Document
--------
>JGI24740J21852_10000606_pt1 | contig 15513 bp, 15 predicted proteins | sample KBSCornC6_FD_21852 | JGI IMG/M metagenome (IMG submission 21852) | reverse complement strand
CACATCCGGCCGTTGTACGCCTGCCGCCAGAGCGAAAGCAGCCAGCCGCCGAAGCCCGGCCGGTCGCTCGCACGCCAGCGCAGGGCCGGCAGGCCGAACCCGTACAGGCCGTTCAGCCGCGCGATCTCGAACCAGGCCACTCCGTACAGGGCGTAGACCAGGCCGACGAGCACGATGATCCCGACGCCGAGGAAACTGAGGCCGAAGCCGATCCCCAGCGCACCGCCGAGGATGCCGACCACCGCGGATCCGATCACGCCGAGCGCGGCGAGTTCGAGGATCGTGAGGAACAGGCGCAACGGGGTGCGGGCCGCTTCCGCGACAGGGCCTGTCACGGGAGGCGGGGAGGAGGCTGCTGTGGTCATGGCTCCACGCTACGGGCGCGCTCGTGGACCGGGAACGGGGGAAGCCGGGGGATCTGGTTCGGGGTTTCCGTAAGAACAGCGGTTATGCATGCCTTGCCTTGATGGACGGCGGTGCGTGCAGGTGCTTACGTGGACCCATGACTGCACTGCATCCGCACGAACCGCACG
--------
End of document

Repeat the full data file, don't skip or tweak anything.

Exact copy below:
>JGI24740J21852_10000606_pt1 | contig 15513 bp, 15 predicted proteins | sample KBSCornC6_FD_21852 | JGI IMG/M metagenome (IMG submission 21852) | reverse complement strand
CACATCCGGCCGTTGTACGCCTGCCGCCAGAGCGAAAGCAGCCAGCCGCCGAAGCCCGGCCGGTCGCTCGCACGCCAGCGCAGGGCCGGCAGGCCGAACCCGTACAGGCCGTTCAGCCGCGCGATCTCGAACCAGGCCACTCCGTACAGGGCGTAGACCAGGCCGACGAGCACGATGATCCCGACGCCGAGGAAACTGAGGCCGAAGCCGATCCCCAGCGCACCGCCGAGGATGCCGACCACCGCGGATCCGATCACGCCGAGCGCGGCGAGTTCGAGGATCGTGAGGAACAGGCGCAACGGGGTGCGGGCCGCTTCCGCGACAGGGCCTGTCACGGGAGGCGGGGAGGAGGCTGCTGTGGTCATGGCTCCACGCTACGGGCGCGCTCGTGGACCGGGAACGGGGGAAGCCGGGGGATCTGGTTCGGGGTTTCCGTAAGAACAGCGGTTATGCATGCCTTGCCTTGATGGACGGCGGTGCGTGCAGGTGCTTACGTGGACCCATGACTGCACTGCATCCGCACGAACCGCACG